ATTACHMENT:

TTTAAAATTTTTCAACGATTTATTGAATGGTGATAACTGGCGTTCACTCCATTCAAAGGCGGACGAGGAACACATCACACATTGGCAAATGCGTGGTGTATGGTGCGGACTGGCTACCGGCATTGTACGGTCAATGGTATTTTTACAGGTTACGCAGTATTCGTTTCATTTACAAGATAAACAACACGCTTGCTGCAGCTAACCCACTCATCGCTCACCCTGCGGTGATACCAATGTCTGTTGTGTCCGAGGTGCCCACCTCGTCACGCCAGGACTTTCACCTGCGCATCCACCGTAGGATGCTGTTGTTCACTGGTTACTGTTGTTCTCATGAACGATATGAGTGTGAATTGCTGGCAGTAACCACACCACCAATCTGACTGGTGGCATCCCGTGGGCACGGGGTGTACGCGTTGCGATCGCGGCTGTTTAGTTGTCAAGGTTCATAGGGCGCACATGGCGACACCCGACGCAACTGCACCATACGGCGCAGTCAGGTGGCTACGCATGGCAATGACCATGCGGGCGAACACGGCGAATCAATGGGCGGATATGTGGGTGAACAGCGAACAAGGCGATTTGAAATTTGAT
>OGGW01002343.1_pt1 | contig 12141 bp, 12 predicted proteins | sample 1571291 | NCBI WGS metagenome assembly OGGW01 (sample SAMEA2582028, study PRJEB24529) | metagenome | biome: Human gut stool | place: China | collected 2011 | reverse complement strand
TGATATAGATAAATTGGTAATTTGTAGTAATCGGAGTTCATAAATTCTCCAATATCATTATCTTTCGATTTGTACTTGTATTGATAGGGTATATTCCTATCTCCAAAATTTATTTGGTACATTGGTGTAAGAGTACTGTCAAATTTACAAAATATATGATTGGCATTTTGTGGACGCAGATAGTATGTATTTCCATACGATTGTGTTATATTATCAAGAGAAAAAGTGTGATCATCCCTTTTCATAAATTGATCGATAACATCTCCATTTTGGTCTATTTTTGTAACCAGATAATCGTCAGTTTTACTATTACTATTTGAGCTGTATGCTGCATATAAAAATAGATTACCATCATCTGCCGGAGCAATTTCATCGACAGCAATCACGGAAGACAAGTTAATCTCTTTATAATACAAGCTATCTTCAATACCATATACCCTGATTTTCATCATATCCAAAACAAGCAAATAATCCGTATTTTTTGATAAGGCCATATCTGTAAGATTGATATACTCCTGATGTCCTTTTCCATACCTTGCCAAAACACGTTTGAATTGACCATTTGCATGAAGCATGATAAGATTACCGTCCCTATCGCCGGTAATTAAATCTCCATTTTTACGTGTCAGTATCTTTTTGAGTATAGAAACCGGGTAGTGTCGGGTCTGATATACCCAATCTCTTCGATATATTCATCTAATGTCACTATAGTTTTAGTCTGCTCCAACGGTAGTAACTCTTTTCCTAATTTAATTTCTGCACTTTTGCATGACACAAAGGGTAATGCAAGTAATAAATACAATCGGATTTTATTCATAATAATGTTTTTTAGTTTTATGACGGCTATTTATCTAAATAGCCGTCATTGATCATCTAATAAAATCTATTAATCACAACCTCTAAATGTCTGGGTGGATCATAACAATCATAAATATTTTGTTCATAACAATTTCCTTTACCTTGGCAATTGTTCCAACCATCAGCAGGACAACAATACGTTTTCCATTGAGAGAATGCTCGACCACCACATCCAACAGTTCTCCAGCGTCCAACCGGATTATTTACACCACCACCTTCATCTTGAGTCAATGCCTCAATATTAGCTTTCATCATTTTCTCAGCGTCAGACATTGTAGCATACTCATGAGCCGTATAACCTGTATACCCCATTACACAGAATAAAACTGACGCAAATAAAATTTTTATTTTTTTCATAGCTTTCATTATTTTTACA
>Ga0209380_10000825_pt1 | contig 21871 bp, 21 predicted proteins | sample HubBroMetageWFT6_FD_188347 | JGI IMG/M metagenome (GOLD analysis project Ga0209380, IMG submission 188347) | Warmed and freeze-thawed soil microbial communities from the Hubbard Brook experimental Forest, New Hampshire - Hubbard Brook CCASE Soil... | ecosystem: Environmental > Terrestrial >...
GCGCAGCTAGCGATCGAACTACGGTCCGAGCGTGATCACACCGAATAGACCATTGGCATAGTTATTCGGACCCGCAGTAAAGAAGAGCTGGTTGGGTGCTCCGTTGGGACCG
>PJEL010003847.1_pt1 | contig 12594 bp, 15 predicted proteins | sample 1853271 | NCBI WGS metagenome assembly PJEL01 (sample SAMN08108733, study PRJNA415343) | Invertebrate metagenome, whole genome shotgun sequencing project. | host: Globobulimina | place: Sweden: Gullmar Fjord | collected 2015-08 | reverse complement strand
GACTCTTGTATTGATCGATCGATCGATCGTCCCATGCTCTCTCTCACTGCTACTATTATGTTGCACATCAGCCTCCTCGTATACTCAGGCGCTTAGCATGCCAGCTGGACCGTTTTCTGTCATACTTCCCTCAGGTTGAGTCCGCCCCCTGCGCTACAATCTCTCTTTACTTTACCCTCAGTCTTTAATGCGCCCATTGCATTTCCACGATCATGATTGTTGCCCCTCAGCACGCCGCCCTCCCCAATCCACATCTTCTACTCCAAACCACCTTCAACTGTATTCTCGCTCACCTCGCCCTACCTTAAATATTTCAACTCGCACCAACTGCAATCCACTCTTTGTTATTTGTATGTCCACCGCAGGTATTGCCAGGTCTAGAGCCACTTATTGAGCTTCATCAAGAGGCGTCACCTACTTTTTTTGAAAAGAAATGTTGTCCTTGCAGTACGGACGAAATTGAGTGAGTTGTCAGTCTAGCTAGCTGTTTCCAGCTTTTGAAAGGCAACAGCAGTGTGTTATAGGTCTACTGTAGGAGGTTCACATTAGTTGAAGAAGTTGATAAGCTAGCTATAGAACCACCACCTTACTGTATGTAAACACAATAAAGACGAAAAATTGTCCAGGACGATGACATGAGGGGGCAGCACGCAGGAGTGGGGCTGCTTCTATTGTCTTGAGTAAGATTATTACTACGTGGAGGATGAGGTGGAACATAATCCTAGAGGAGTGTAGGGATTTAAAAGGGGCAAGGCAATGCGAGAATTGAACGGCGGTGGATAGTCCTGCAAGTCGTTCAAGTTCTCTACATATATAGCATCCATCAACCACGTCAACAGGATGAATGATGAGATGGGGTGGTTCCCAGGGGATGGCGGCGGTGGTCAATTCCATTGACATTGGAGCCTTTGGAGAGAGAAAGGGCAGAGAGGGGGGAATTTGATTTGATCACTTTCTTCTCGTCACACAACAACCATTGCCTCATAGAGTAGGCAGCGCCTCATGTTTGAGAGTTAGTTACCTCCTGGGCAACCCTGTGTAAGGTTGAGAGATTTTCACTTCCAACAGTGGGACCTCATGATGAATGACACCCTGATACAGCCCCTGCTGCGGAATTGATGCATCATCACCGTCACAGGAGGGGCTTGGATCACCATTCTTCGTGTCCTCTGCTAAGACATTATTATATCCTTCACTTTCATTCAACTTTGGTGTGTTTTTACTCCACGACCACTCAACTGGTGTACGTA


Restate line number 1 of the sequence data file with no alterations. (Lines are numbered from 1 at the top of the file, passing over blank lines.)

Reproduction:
TTTAAAATTTTTCAACGATTTATTGAATGGTGATAACTGGCGTTCACTCCATTCAAAGGCGGACGAGGAACACATCACACATTGGCAAATGCGTGGTGTATGGTGCGGACTGGCTACCGGCATTGTACGGTCAATGGTATTTTTACAGGTTACGCAGTATTCGTTTCATTTACAAGATAAACAACACGCTTGCTGCAGCTAACCCACTCATCGCTCACCCTGCGGTGATACCAATGTCTGTTGTGTCCGAGGTGCCCACCTCGTCACGCCAGGACTTTCACCTGCGCATCCACCGTAGGATGCTGTTGTTCACTGGTTACTGTTGTTCTCATGAACGATATGAGTGTGAATTGCTGGCAGTAACCACACCACCAATCTGACTGGTGGCATCCCGTGGGCACGGGGTGTACGCGTTGCGATCGCGGCTGTTTAGTTGTCAAGGTTCATAGGGCGCACATGGCGACACCCGACGCAACTGCACCATACGGCGCAGTCAGGTGGCTACGCATGGCAATGACCATGCGGGCGAACACGGCGAATCAATGGGCGGATATGTGGGTGAACAGCGAACAAGGCGATTTGAAATTTGAT